Politically correct speaking

Wokeish is not my mother tongue, but I feel I can usually speak and write it fluently because it is all the opposition parties in the Commons speak all the time. It is prevalent on the BBC and mainstream media, so news is dominated by its tropes and preoccupations.

It is stifling much debate and creating a divide with the informal conversations of some parts of the social media and of life when permitted in many clubs, bars and homes. It seems to be driving some people who do not follow politically correct thought into more extremes of language and frustration, which is bad for democratic debate. It means anyone however moderate and decent can fall foul of the unwritten rules of language and attitude that the left insist on. It leaves those of us who want proper debate about the preoccupations of the public struggling to allow it, given the severe censorship of the very topics on one side, and the roughness of language of some frustrated voters on the other side who threaten to abuse what should be the right of free speech.

There is a narrow preoccupation with certain themes, and a rigid view of certain challenges and opportunities. Brexit is all bad and always bad to the followers of politically correct fashion. They simply take every lie, half truth and threat from the EU side in the negotiations and retail it as truth.Many editors and interviewers bat for the EU in composition and questions of the interviews.

They alternate their anger over Brexit with their dominant wish that every sacrifice be made by the UK to purge the last drop of oil, the last molecule of gas and the last lump of coal from our lives and economy, as if the UK alone was responsible for their view of impending climate disaster and as if it will save the planet if the UK does abandon all carbon. There is no proportion in their understanding, and no room for anyone to ask critical questions or offer an alternative way forward. Gone is the usual worry about lost jobs or economic penalties as they chase a perfectly carbon free economy before the technologies to deliver it resonate with the public or are even available to buy.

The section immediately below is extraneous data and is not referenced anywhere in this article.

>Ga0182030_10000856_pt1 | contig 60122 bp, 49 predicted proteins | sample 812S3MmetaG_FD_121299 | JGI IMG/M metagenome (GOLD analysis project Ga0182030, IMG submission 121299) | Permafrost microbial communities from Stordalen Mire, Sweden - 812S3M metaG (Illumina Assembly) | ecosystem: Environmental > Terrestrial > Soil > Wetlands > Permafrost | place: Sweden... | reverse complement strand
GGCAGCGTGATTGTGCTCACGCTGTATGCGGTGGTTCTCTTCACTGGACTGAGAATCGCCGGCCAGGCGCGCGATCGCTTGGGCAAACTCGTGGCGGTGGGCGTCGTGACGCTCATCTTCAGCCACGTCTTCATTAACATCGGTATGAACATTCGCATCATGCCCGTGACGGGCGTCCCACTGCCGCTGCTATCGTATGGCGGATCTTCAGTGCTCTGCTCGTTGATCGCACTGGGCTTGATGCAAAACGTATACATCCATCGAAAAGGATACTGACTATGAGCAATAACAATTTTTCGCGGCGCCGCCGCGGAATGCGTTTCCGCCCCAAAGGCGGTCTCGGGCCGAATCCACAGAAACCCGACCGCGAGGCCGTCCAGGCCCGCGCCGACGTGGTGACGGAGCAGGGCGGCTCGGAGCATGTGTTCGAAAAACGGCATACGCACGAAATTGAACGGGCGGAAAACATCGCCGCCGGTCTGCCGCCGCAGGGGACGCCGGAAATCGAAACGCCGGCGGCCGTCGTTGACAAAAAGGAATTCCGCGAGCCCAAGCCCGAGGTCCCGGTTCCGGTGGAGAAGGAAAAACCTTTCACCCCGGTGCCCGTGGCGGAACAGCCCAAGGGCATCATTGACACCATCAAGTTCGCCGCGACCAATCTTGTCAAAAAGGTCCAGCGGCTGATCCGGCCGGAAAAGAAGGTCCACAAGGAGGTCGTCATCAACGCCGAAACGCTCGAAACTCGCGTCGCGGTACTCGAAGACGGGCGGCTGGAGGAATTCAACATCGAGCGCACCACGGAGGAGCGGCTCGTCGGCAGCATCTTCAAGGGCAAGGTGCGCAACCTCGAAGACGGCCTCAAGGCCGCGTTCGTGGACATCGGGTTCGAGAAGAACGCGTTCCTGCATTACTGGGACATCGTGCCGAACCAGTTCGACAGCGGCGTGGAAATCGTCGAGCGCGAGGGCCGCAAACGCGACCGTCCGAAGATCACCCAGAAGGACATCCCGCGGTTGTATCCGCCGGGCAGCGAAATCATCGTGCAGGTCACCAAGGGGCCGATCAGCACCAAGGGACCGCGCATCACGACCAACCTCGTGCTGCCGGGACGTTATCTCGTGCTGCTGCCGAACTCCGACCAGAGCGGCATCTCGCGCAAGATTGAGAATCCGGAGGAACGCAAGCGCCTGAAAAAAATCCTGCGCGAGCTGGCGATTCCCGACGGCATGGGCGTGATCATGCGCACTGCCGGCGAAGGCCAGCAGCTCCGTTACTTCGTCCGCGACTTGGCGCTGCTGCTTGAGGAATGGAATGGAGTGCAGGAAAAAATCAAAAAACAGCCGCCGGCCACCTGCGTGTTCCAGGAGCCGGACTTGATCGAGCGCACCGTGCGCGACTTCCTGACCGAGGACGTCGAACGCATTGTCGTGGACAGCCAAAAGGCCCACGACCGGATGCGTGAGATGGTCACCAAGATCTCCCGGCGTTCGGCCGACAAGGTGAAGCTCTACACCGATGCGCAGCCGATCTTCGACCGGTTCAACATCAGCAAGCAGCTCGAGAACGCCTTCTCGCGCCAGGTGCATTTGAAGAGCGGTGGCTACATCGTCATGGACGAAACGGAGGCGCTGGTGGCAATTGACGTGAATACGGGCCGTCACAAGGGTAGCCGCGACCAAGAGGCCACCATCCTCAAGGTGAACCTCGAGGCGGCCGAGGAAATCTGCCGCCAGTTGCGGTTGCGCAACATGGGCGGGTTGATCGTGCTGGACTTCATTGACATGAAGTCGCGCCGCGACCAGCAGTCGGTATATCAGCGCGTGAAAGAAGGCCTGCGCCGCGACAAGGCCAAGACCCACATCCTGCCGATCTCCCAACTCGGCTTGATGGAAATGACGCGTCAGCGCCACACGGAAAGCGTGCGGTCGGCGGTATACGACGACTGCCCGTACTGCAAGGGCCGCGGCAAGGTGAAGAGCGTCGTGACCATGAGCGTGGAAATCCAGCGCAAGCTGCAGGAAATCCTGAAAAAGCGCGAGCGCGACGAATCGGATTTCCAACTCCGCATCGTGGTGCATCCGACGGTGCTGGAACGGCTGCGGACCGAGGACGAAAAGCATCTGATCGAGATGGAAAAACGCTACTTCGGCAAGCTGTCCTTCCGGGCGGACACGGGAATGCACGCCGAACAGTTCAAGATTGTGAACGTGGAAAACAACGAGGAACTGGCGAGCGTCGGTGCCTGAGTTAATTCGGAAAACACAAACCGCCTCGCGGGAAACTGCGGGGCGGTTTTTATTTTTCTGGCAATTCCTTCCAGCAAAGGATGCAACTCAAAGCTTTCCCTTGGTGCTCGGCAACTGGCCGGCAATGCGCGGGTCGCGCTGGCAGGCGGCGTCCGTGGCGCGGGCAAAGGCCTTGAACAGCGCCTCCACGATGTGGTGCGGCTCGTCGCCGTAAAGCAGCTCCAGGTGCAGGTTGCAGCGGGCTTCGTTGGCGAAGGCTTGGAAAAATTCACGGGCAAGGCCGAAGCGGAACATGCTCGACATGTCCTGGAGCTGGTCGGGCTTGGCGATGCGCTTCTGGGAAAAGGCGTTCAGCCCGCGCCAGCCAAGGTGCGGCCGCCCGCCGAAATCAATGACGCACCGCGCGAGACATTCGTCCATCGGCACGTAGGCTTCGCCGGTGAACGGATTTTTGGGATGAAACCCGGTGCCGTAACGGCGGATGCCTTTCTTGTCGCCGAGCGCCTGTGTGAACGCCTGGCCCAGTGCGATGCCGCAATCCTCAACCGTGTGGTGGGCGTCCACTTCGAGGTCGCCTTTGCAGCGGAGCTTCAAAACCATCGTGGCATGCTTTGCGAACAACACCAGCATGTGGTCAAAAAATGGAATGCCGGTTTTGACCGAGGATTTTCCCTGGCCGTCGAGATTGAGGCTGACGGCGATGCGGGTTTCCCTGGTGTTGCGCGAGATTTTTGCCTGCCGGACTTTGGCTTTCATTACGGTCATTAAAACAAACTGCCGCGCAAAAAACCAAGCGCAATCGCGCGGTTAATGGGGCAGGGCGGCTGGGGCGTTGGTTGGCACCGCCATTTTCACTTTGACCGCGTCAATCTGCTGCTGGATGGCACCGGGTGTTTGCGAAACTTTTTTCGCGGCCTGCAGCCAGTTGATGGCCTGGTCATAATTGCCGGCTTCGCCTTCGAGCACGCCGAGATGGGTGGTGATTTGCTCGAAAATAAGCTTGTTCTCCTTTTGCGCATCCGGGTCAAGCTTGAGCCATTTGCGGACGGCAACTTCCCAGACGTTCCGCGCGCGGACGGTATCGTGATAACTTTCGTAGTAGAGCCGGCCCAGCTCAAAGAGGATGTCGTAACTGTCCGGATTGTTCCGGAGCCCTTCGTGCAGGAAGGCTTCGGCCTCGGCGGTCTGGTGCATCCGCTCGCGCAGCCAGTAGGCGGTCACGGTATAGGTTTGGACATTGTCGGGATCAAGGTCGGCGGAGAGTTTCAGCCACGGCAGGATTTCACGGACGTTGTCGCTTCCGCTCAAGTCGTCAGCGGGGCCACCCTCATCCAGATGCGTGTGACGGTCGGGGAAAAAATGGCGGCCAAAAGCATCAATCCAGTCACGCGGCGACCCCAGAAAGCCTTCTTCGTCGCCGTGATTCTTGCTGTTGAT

Like most of us, they object strongly to slavery, yet their main anger is to slavery past by UK traders, with no mention of the people who traded slaves with them. They show scant parallel interest with the ugly slaveries of today that we might do something about. They rummage through UK history to highlight events and attitudes that we no longer support, ignoring the noble causes and the successes. They decline to mention the common adoption of the unacceptable by other countries and governments at the same time. England is always in the wrong, and never the victim in their world of devils and angels. There is a complete lack of pride in the UK’s role in bringing democracy to the world, in the successful campaigns fought against religious intolerance and slavery, and the battles for equality under the law and votes for all.

We need to take back control of our language and of the agenda. A strong democracy is one that can conduct a civilised but serious and passionate debate about what matters to large blocks of opinion. Attempts to prevent topics and ban any view you disagree with is usually an unwelcome move to alienate significant parts of the electorate and impoverish decision taking.

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Will you change cars – and boilers?

The EU, the US under Mr Biden and the UK all want people to dump their petrol and diesel cars and buy electric or go by train. They also want us to scrap our gas boilers for home heating and install heat pumps or all electric systems.

They also want us to do this in the next ten years. The enthusiasm for tougher targets to reduce “carbon footprints” means governments have to move on from forcing companies to change their energy use patterns to hit modest targets, to requiring everyone to change our habits to get closer to net zero.